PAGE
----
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  • Help Wanted Ads – Why Employment Scams are On the Rise

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Nothing is worse than stressing about finding a job. The advent of internet postings such as Indeed and Kijiji have helped millions of Canadians find work on a full or part time basis. Unfortunately, these very same platforms have also allowed scammers to take an old trick and spin it into a disastrous employment opportunity have left hundreds broke and facing criminal charges.

We speak of Job Posting Scams, which are effective in they play on so many human anxieties. They offer work to individuals who may be desperate to find a job that matches their skillset. Better yet, they offer them part-time, lucrative work that requires almost no real effort while boosting the victim’s ego with dreams of big money and career opportunities.

These scams generally operate on posting sites seeking an individual for administrative work, support work, or as a “personal assistant”. Often the poster claims to be an investor, an entrepreneur, or a venture capitalist who needs help with their affairs. To keep the distant relationship alive, they often claim to work abroad, travel frequently, or have a disability (such as hearing loss) that prevents them from communicating in any way but by email.

The angle is that the scammer may ask the victim to handle money, such as cheques or hard cash. The victim is then asked to cash the check or deposit the money, wire the employer a large portion of it, and the victim may keep the remainder.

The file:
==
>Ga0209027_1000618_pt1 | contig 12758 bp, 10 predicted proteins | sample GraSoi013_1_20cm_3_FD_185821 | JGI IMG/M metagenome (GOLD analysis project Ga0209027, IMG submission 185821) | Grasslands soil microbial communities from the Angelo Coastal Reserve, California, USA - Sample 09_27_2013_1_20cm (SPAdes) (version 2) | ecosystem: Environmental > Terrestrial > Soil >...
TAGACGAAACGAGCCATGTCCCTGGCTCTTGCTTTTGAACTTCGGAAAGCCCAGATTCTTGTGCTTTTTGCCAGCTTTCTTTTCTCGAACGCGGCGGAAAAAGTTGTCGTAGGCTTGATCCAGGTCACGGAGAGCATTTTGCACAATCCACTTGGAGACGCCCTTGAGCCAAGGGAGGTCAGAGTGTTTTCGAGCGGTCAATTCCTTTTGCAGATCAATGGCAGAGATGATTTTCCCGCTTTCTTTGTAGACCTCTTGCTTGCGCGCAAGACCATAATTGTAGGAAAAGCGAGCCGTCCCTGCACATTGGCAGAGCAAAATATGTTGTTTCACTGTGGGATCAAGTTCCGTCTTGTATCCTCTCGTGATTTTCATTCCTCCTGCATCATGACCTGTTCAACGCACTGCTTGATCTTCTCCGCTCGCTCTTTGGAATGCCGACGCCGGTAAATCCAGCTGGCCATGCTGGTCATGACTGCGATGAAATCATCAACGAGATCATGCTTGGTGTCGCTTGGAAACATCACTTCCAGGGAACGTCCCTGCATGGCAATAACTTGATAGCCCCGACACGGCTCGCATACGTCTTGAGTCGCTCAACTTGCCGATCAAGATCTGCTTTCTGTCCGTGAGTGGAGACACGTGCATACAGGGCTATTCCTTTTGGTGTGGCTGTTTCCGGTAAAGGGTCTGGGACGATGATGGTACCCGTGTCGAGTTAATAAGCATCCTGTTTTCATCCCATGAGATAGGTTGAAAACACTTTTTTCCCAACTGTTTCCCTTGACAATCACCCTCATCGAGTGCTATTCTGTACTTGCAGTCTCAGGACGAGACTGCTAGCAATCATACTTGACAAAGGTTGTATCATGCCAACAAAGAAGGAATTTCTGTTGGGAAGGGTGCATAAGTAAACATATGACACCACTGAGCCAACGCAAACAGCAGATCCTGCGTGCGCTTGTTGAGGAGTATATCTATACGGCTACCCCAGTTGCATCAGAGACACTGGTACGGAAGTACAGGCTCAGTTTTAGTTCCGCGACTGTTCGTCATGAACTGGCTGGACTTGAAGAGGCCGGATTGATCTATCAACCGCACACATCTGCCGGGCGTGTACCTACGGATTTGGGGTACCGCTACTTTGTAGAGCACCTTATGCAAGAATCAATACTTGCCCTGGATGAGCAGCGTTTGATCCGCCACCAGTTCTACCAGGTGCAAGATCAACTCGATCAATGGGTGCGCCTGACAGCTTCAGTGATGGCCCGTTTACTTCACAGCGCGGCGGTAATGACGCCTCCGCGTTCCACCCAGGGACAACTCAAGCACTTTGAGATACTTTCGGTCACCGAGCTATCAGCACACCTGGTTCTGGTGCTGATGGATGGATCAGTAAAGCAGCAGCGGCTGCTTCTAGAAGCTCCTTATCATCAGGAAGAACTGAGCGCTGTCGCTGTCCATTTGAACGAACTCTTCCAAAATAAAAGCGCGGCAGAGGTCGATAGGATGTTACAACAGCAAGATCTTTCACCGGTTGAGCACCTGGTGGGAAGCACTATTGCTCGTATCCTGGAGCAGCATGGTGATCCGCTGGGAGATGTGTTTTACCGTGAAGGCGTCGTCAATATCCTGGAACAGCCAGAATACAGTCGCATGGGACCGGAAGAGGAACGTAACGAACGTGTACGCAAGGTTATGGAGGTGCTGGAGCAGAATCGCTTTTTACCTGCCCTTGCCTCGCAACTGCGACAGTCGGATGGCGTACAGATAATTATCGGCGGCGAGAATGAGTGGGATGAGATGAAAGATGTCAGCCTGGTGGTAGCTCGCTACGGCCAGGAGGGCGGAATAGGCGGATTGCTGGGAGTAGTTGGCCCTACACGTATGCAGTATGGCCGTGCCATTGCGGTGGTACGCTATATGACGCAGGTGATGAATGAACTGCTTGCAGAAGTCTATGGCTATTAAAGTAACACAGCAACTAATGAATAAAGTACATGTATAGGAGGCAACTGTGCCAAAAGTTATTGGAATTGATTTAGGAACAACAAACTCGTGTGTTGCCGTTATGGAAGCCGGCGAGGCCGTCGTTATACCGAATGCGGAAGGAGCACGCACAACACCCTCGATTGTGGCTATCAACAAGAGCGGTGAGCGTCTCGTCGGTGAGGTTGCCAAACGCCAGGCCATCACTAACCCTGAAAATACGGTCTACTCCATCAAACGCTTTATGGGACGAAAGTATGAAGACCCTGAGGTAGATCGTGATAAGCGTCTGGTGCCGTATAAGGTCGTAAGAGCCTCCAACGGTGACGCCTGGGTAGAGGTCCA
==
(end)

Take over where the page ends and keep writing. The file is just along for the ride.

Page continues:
What makes this a scam is that the cheques are forged and invalid. Once your wire service or bank learns that the money isn’t real, you could lose nearly everything in your account. Furthermore, by cashing this cheque: you’re participating in fraud, albeit unknowingly. However, many victims of this scam have been charged as accomplices in these activities. The anonymous nature of the scammer allows them to avoid retribution from the law, escape, and continue to prey on other people.

There’s only one way to avoid being hoodwinked by a Job Posting scam. If someone contacts you and you suspect they might be running this operation: cease all contact immediately. You have no idea how much the scammer may know about you, so refrain from agitating or provoking them. Once the scammer realizes you aren’t taking the bait, they will invariably move on.

If you’ve been a victim of this type of fraud, Ontario Energy Group Consumer Watch urges you to seek legal counsel and report fraud whenever possible. You want to avoid all possible consequences for being unknowingly party to fraud, and being forthright in reporting can help clear you of wrongdoing. As this type of scam is so commonplace, it’s important to set the record straight.

“Good pay for a hard work day” is something to remember when looking for work. If it sounds too good to be true: it probably is. If someone is just offering you money to do a small amount of work, there’s likely some other angle at play.

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